Is HBr Polar or Nonpolar?

Answer: HBr is a polar molecule due to the large electronegativity difference between hydrogen (2.20) and bromine (2.96) causing a partial negative charge on the latter and a partial positive charge on the former.

Like most hydrogen halides the intermolecular forces are relatively less than when compared to H2O or HF due to the existence of only one hydrogen bond on a dipole moment of less strength. This means that bromide has a relatively low melting point of -87°C and boiling point of -67°C. This means that HBr on its own is a gas at standard temperature and pressure. However the molecule is most often found as an aqueous solution in water. In free form it is highly corrosive and irritating, simply being predisposed to reacting with other polar molecules. HBr will only start to evaporate from aqueous solutions when the solution is 48% hydrogen bromide by mass and the temperature is over 125°C.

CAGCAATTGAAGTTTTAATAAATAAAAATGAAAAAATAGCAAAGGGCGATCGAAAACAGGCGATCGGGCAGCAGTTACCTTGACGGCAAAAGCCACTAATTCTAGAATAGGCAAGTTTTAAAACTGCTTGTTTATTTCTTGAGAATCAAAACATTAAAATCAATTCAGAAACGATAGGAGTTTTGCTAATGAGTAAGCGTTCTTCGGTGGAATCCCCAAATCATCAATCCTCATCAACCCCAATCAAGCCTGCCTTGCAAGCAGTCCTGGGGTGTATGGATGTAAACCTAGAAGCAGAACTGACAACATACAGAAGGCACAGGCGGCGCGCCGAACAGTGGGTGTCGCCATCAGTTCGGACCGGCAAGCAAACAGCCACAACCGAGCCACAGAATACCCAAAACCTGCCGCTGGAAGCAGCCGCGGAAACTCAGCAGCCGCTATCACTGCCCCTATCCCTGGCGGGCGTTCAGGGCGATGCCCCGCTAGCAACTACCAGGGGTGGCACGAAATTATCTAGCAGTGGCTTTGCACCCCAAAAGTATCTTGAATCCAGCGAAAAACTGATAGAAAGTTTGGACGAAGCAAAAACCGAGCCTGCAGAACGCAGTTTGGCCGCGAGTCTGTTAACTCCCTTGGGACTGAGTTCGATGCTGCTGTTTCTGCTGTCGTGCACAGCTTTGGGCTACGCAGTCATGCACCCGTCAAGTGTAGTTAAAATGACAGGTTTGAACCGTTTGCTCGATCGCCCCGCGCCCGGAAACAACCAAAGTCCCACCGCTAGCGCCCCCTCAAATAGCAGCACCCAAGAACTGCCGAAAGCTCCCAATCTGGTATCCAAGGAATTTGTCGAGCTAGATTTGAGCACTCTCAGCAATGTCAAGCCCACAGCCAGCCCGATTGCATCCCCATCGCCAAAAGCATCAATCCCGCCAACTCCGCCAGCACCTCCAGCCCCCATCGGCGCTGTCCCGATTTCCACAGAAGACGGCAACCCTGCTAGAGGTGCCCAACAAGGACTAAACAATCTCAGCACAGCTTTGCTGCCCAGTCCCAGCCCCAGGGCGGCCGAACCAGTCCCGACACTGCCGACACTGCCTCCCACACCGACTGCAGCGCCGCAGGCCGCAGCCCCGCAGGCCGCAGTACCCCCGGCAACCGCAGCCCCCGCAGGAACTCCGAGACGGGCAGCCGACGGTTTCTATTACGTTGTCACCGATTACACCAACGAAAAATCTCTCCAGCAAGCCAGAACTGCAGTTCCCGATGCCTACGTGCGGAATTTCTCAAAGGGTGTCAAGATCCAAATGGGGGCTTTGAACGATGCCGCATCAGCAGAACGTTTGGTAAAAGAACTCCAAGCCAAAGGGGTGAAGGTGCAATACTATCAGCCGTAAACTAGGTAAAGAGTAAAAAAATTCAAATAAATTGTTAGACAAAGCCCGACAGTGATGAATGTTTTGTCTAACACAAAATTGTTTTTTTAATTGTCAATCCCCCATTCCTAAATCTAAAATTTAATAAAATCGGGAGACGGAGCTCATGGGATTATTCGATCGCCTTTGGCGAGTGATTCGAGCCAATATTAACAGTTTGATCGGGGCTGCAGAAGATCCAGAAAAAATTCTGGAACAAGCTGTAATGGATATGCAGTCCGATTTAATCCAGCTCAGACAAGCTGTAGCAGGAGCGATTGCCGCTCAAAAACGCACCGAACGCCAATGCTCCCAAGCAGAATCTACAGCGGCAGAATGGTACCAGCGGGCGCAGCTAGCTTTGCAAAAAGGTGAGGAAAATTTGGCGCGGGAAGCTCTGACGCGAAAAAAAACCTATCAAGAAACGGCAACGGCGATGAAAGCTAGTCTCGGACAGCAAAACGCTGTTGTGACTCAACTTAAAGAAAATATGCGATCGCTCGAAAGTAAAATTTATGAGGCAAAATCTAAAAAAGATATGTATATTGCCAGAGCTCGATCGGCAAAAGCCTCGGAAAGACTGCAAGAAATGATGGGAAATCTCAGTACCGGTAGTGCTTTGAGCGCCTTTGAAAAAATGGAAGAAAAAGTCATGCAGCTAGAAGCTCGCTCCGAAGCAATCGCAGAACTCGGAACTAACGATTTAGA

HBr Ball and Stick Diagram
HBr Ball and Stick Diagram. Created with MolView.
How is HBr utilized in the real world?

Hydrogen bromide is typically added to water first in order to create an aqueous solution. Then a wide variety of compounds involving bromine can be produced from this setup. There are other potential reactions that are not utilized industrially due to their inefficiency. However it has been suggested that HBr solution be utilized in the setup of a specific kind of battery.